Workshops will focus on amending growth plan

Many comments received on South Carroll's future

February 28, 1999|By Mary Gail Hare | Mary Gail Hare,SUN STAFF

In two workshops this week, the Carroll County Planning and Zoning Commission hopes to review numerous comments and amend a proposed growth plan for its most populated area.

The comments stem from a public hearing early last month on the Freedom Area Comprehensive Plan that drew about 500 residents. The county also received many letters, e-mails and petitions protesting the plan.

Residents are concerned about roads, schools and proposed zoning changes that could mean 3,000 more homes. The document addresses the next 20 years of development in South Carroll, where the population exceeds 28,000.

"More houses and no infrastructure, that is a legitimate concern," said Tom Hiltz, a planning commission member. "It would just be more of the same."

Development concerns residents who deal with crowded schools. Nearly all the schools in South Carroll are surrounded by portable classrooms. The newest elementary -- the area's fifth -- opened in September and is over capacity. Liberty High School relies on about a dozen portables to ease crowding in the building.

"People in South Carroll live with these problems every day," said Hiltz, a Woodbine resident. "There is emotion down there that needs to be understood."

Members of the Freedom Area Citizens Council, a residents' group that is a liaison with the county, expect to deliver fliers this weekend, urging residents to attend the workshops.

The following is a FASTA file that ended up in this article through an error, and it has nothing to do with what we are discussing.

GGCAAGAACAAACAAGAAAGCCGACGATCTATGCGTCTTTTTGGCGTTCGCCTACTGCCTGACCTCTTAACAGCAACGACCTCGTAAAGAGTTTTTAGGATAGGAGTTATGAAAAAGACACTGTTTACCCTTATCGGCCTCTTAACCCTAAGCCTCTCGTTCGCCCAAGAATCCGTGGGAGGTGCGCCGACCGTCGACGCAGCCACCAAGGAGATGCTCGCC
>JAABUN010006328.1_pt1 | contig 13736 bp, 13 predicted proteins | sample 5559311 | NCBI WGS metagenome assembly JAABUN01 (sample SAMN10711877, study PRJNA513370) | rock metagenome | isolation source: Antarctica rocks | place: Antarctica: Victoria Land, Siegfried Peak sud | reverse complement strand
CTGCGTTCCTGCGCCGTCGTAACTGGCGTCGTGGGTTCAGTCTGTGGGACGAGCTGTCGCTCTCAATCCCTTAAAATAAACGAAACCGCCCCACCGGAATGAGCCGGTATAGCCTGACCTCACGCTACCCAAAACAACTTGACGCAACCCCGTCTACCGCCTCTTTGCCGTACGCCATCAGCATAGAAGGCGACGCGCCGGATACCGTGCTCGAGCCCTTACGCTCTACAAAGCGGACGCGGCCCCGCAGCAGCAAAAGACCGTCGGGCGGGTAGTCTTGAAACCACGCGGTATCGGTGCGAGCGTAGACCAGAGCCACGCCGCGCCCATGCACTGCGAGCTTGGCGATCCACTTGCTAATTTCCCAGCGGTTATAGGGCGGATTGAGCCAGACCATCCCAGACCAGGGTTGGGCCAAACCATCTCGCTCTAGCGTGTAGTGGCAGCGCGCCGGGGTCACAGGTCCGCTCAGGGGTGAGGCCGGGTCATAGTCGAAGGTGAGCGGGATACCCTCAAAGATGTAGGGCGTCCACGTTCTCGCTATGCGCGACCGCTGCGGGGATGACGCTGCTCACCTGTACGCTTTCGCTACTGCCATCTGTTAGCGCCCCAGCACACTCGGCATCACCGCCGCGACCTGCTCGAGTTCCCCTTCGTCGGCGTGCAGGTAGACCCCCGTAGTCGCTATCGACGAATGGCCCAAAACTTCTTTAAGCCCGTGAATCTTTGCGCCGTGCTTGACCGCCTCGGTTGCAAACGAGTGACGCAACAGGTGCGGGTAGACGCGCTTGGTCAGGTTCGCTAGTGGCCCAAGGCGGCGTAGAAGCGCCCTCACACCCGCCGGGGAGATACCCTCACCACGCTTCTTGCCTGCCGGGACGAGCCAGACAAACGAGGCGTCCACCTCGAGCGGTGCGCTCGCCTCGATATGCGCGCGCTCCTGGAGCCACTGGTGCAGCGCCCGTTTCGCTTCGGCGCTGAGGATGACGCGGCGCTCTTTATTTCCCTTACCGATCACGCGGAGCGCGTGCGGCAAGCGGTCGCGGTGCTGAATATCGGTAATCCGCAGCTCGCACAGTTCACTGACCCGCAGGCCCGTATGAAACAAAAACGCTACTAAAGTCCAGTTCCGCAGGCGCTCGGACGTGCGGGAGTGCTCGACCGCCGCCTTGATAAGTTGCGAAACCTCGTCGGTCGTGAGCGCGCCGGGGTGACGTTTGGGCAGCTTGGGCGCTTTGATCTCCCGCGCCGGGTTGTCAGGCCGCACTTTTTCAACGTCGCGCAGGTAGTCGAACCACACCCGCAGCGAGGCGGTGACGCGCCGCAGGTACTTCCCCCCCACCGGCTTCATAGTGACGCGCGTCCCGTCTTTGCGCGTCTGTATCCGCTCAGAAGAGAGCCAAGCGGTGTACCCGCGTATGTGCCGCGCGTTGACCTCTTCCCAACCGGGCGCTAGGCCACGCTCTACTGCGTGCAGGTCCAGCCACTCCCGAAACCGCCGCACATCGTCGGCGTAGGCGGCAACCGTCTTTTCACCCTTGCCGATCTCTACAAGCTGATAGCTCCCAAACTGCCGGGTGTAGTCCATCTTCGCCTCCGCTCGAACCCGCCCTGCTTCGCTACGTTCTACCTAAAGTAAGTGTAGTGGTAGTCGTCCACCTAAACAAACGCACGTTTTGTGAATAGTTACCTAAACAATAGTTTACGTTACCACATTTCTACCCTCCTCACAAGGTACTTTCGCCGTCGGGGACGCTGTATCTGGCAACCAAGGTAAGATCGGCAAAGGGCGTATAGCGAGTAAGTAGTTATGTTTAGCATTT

"We have urged everyone to attend these sessions so we know what goes on and how to respond afterward," said Phil Bennett, council chairman. "A good turnout will show the commission that people are still interested."

During the workshops, the commission will review all comments as well as the county planning department's responses and recommendations. The record, which makes up about 120 pages of reading material, has remained open for 60 days after the hearing. Several neighborhood petitions -- also part of the record with the letters and e-mails -- oppose proposed road improvements.

Comments on the plan from state planners and officials from counties surrounding Carroll are included.

"The staff responses basically recommend changes based on [public] comments," said Raj Williams, county planner for South Carroll. "The planning commission can either agree or disagree with our recommendations."

The majority of the comments focused on roads and land-use changes, "but we have comments for just about everything under the sun," said Williams.

Hiltz said community support is vital to the plan's success.

"We really need community support around this plan as it goes to the county commissioners," said Hiltz. "It will be easier for them to support if they know the community is involved in the process."

The amended plan will have another public hearing before the commission takes a final vote, probably not before April. The plan then would go to the county commissioners to consider for adoption. The board, which took office in December, has not addressed the county's comprehensive master plan.

The workshops, which will be held in Eldersburg, are open to the public, but the panel will not take more comments.

The workshops are at 7 p.m. Tuesday at Liberty High School, Bartholow Road, and 7 p.m. Thursday at Oklahoma Road Middle School. Information: 410-386-2145.

Pub Date: 2/28/99

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